Tomorrow, President Obama will announce his plan for a reduction of American forces in Afghanistan starting next month. Reports indicate he will pledge to remove 30,000 “surge” troops by the end of 2012. That plan would begin a gradual but sustained transition and is broadly supported by commanders on the ground. These numbers exist in a broader context. Beginning the transition means recognizing the successes of the core counterterrorism mission -- with 20 of the top 30 terrorist targets in the region having been killed on Obama's watch. It means putting Afghans in the lead following an increase in resources that helped stabilize the situation after years of neglect. America’s commitment in Afghanistan has been costly and lengthy. Troop reductions will allow Afghans to take responsibility for their own country and begin to align American interests in the country with our commitment there.
The next challenge lies in the overall mission, military but above all political and economic. Troops that remain should focus on continuing to root out terrorists. The secondary focus for the security mission should be training Afghan security forces to take the lead in protecting their country. Importantly, making security gains last will require a renewed focus on a political solution, both between parties in Afghanistan and regionally; governance reforms; and fostering sustainable economic growth.
Today finds evidence that the U.S.-Pakistan operation that resulted in the capture of the Afghan Taliban's deputy commander has paid dividends. According to Reuters, Mullah Abdul Ghani Baradar's interrogation, conducted by both U.S. and Pakistani officials, has resulted in intelligence, which has "been verified and has been useful to U.S. commanders and intelligence officers and analysts in both Afghanistan and Washington."
This week has seen a wave of successes for the Obama administration and our allies against extremists abroad. The capture of senior Taliban leadership this week has demonstrated that Obama administration is taking the fight to the extremists, with concrete results. Despite these successes conservatives see terrorism and national security as a political opportunity not a strategy to keep America safe.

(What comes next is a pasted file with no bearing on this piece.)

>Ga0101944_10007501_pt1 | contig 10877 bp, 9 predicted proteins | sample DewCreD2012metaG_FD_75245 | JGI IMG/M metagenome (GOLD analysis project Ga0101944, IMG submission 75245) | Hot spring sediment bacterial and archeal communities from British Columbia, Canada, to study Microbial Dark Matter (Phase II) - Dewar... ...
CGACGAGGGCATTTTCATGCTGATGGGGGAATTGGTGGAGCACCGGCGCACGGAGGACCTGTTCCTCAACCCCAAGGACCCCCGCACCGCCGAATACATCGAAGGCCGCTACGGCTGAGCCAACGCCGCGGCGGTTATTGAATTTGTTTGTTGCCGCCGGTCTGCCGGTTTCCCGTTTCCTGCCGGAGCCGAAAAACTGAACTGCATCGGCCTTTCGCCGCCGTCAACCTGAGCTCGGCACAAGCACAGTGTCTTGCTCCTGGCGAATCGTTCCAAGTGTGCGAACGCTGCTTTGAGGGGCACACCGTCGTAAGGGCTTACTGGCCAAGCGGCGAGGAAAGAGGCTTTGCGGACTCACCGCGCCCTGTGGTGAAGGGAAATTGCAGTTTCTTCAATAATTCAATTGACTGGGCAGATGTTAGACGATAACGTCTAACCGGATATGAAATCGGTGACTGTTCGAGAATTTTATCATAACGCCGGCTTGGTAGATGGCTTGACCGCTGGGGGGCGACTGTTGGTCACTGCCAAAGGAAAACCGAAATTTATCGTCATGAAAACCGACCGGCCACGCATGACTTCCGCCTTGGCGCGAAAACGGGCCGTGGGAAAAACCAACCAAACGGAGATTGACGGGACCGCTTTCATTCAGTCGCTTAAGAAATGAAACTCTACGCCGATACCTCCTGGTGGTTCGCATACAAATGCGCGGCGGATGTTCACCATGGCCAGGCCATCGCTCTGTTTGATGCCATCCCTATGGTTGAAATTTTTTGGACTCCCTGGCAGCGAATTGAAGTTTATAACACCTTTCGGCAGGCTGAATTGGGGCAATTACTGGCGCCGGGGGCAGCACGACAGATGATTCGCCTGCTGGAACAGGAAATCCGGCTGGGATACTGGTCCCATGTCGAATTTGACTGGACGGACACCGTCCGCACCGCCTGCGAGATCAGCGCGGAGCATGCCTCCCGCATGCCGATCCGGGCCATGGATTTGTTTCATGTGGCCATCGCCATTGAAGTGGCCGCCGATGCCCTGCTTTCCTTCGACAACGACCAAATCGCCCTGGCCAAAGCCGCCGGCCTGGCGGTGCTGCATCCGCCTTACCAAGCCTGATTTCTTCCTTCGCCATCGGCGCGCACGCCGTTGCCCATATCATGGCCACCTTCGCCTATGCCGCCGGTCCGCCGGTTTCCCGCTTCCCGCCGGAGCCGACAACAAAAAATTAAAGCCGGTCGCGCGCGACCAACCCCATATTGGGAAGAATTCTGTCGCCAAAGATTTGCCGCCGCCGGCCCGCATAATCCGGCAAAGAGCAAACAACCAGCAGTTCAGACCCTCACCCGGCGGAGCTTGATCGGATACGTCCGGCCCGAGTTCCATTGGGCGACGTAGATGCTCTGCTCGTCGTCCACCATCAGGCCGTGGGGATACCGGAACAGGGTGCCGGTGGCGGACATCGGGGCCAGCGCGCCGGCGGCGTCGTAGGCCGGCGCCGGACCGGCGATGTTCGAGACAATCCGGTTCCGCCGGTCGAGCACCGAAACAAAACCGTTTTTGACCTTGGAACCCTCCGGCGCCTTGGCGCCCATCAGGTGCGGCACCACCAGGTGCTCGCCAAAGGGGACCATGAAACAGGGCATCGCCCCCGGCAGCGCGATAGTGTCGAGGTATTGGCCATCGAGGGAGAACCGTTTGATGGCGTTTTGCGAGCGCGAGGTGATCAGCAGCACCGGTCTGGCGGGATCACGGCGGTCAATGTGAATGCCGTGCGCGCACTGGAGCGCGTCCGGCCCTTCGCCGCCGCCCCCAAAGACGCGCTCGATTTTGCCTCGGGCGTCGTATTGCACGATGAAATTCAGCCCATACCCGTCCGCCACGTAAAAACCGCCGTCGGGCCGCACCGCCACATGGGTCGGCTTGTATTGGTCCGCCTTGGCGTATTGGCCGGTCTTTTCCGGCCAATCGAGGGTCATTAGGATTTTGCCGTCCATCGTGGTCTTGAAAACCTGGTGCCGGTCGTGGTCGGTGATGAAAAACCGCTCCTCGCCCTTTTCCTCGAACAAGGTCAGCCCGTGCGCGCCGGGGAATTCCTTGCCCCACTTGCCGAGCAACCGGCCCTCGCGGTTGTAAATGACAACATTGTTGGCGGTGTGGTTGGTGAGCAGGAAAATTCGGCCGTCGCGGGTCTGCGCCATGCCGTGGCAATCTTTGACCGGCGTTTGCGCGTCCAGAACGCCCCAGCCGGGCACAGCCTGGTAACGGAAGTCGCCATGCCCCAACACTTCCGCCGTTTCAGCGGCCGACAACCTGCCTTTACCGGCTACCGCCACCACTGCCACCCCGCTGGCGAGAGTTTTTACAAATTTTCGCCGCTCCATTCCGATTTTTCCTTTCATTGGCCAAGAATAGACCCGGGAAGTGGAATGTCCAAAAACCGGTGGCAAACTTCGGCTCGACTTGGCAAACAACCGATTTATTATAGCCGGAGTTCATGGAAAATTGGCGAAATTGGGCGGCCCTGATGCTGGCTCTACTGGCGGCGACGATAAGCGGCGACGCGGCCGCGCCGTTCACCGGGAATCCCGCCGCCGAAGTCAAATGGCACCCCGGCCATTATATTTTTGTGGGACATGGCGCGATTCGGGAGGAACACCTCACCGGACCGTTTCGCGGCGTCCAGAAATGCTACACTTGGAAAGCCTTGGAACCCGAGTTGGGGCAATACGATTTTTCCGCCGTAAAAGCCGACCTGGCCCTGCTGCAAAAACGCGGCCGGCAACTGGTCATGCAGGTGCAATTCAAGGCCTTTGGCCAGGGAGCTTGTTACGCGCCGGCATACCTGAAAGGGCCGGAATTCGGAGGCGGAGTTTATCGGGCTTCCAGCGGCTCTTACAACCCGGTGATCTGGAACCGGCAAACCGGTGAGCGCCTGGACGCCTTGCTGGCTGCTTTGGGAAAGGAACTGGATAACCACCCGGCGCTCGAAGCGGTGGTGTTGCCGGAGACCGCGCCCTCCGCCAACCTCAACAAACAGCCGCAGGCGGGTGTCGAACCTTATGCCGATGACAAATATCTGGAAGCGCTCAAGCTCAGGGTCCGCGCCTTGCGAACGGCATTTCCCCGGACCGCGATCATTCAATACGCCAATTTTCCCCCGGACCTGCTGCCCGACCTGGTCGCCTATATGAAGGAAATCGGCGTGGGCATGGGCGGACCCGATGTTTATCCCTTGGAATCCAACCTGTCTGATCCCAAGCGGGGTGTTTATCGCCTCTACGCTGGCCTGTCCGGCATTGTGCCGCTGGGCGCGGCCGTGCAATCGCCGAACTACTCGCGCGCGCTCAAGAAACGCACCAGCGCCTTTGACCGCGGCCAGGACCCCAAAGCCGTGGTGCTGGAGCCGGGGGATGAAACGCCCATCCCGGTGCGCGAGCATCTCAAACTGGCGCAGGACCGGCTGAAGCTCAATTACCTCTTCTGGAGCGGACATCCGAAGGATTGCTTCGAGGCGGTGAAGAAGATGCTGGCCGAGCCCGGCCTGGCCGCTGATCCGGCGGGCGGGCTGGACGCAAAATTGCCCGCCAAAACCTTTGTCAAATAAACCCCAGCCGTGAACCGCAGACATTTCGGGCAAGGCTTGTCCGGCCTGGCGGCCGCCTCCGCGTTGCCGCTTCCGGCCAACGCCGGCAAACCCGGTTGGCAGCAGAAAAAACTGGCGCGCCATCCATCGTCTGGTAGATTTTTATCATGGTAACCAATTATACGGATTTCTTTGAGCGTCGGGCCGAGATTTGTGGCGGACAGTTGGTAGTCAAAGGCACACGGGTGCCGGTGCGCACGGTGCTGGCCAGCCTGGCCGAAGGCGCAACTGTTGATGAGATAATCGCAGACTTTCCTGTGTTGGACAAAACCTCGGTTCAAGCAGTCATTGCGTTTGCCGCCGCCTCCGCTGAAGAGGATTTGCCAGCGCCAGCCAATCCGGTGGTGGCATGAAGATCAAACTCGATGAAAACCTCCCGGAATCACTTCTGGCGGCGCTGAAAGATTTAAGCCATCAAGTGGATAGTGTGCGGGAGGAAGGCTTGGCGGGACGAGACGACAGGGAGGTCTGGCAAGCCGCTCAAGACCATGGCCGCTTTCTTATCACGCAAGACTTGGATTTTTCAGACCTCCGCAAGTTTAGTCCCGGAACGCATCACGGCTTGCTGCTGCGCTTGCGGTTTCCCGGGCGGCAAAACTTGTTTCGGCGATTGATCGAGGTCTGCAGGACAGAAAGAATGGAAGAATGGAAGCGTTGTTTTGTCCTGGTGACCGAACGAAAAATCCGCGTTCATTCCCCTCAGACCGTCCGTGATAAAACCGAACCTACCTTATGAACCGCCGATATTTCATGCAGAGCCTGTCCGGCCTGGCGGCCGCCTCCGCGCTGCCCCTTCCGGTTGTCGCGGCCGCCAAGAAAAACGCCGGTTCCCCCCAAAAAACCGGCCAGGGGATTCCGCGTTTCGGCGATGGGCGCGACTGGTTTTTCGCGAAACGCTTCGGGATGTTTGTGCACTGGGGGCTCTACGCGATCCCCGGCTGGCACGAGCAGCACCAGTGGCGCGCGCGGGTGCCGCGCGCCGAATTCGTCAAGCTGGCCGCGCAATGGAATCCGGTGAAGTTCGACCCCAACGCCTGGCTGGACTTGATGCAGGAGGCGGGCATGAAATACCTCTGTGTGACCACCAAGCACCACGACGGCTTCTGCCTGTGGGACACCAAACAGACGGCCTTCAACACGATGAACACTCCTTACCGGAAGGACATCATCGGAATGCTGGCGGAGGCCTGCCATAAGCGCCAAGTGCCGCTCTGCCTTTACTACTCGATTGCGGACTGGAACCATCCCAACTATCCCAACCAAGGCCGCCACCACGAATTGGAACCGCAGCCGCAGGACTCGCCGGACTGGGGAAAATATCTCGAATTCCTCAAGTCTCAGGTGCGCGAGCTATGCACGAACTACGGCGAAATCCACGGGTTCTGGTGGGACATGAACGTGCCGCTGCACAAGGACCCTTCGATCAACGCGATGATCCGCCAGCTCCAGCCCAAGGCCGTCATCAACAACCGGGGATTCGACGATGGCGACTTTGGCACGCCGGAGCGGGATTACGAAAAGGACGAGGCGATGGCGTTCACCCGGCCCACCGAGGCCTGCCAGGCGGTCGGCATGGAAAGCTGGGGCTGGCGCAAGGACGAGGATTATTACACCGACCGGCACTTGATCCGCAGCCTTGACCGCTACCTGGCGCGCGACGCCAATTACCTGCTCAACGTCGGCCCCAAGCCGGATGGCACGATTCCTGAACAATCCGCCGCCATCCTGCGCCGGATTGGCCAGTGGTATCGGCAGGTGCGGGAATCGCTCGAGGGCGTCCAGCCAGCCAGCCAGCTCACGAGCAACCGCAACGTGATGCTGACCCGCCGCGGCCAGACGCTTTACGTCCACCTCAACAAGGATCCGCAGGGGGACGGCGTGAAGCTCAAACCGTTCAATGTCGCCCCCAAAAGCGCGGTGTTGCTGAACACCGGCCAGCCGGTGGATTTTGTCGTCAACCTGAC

This crisis is critical to the security of the United States. Pakistan possesses nuclear weapons, has served as safe haven for al Qaeda and other international terrorist groups, has frequently gone to war with India, and holds some of the keys to U.S. efforts in Afghanistan. Yet despite Pakistan’s critical importance, we are only now emerging from eight years without a comprehensive Pakistan strategy.
The Pakistani state is under threat not just from a growing insurgency,
but from tremendous political and economic instability as well. The
democratic government remains weak and the Pakistani economy teeters on
the brink of default. To help stabilize Pakistan, the Atlantic Council
recommends working to strengthen Pakistani democracy, engaging the
region, conditioning security assistance, and increasing development
As the Obama Administration begins a 60-day review of its Afghanistan strategy, a diverse group of progressive experts in development, counter-terrorism, regional politics and US politics came together to advise NSN on a set of principles that might guide both the Administration in building a new strategy and advocates in Congress, the media and the public in judging a proposed strategy.
As President Obama met with Secretary Gates to discuss the possibility of troop increases in Afghanistan, events underscored the terrible hand that the Bush administration dealt the new President. Rather than focus on Afghanistan, where the 9-11 attacks were plotted and where their planners took refuge, President Bush became distracted by Iraq. The resulting downward spiral is now the problem of the Obama Administration.
Despite attempts by the Bush administration to tout its legacy, it is very clear that President Bush is bequeathing his successor eight years of incompetence and failed policies that have left America significantly weaker.